These claims have now been formally discarded by the tribunal. The indictment issued in July 2001 against Milosevic and his colleagues, which was amended following the exhumation over two years of more than 2,000 bodies, now accuses them of complicity in the deaths of ‘hundreds of Kosovo Albanian civilians’.
It lists the names of 577 dead people, mostly men of fighting age.
When asked by Le Monde last year why no charge had been brought for genocide in Kosovo, the chief prosecutor, Carla del Ponte, replied, ‘Because there is no evidence for it’. Yet if, as Nato claimed at the time, the Yugoslav authorities had really intended to destroy the ethnic Albanian population of Kosovo, there would be no difficulty at all in proving genocide.
Instead, the ICTY indictment makes no reference to Operation Horseshoe, no doubt because it was rumbled in 2000 as a pure invention of Nato war propaganda.
Had a trial been allowed to go ahead, therefore, on the basis of the Kosovo war alone, the weakness of Nato’s justification for attacking Yugoslavia would have been laid bare for all to see. Milosevic might even have been acquitted of any criminal responsibility for the deaths of the hundreds of Albanians listed, even if it could be shown that they were all civilians and not KLA fighters.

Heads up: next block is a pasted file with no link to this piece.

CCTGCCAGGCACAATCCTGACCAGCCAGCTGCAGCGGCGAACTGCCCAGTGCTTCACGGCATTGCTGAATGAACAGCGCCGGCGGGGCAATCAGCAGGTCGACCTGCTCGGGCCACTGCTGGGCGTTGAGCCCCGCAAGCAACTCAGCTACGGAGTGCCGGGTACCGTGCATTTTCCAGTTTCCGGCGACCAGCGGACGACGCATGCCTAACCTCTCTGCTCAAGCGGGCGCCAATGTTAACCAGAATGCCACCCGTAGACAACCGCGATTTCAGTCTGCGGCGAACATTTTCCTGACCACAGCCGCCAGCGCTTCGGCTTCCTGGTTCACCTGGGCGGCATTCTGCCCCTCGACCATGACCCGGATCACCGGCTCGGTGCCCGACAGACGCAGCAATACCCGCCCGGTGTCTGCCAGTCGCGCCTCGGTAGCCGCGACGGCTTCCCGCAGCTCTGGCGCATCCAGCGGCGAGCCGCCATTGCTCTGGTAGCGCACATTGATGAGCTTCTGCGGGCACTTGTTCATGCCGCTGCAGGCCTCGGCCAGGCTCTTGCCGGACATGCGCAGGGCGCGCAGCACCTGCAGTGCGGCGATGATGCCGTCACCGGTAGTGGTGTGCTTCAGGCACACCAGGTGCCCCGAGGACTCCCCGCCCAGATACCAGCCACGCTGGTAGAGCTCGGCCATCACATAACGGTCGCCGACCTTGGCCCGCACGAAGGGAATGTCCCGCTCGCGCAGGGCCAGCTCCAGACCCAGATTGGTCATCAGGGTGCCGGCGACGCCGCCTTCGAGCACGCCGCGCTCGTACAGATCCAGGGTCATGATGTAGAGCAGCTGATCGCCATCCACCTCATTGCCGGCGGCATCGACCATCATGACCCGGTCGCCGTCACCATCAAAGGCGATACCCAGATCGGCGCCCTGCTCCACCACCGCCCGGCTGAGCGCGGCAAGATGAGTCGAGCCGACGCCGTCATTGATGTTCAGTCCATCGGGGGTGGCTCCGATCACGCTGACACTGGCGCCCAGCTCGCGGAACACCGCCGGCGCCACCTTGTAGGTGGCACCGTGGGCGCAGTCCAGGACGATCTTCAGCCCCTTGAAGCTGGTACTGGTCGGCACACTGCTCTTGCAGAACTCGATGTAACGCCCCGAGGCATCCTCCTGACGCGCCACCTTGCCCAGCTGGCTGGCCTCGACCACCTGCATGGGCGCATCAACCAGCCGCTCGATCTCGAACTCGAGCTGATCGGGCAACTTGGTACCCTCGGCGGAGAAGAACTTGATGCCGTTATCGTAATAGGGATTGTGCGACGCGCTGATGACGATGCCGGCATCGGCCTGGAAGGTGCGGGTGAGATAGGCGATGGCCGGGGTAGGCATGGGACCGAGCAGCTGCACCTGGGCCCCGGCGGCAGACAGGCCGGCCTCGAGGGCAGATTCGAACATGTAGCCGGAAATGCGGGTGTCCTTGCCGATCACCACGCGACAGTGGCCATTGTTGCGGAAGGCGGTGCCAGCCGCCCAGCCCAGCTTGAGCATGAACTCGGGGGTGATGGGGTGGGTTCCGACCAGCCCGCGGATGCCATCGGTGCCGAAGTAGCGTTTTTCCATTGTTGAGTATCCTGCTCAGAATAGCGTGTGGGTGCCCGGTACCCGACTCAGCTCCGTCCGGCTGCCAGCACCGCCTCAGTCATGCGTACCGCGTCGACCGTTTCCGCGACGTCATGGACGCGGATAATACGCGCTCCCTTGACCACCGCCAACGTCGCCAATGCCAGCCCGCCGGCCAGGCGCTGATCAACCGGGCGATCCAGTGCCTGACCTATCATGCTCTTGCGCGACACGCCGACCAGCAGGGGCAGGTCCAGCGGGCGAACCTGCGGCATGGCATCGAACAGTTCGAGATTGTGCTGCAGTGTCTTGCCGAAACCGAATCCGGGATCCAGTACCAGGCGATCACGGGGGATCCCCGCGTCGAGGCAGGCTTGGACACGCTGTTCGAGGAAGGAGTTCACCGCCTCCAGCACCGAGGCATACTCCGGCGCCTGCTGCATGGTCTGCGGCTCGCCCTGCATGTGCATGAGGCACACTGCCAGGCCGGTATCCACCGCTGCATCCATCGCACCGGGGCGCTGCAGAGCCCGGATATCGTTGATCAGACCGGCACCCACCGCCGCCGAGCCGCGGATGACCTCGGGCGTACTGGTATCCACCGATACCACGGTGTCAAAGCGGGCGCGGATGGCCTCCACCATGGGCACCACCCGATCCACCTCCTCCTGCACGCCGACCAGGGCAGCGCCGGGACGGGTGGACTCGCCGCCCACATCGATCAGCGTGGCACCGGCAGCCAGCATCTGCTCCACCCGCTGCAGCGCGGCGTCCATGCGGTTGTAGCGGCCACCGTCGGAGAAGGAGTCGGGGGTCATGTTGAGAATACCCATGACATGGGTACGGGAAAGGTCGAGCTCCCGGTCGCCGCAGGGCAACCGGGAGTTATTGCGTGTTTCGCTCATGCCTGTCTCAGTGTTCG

To forestall this eventuality, in October and November last year the prosecutor quickly brought out two new indictments, for Croatia and Bosnia. She evidently hoped that the weakness of the Kosovo indictment would be quietly buried in the general mêlée And on 1 February the judges of the Appeal Chamber acquiesced in the prosecution¹s demand that all three indictments should be merged into one single trial.
This is in direct contradiction to one of the most fundamental principles of customary extradition law, namely that a defendant may not be tried for a crime other than the one for which he was originally sent for trial.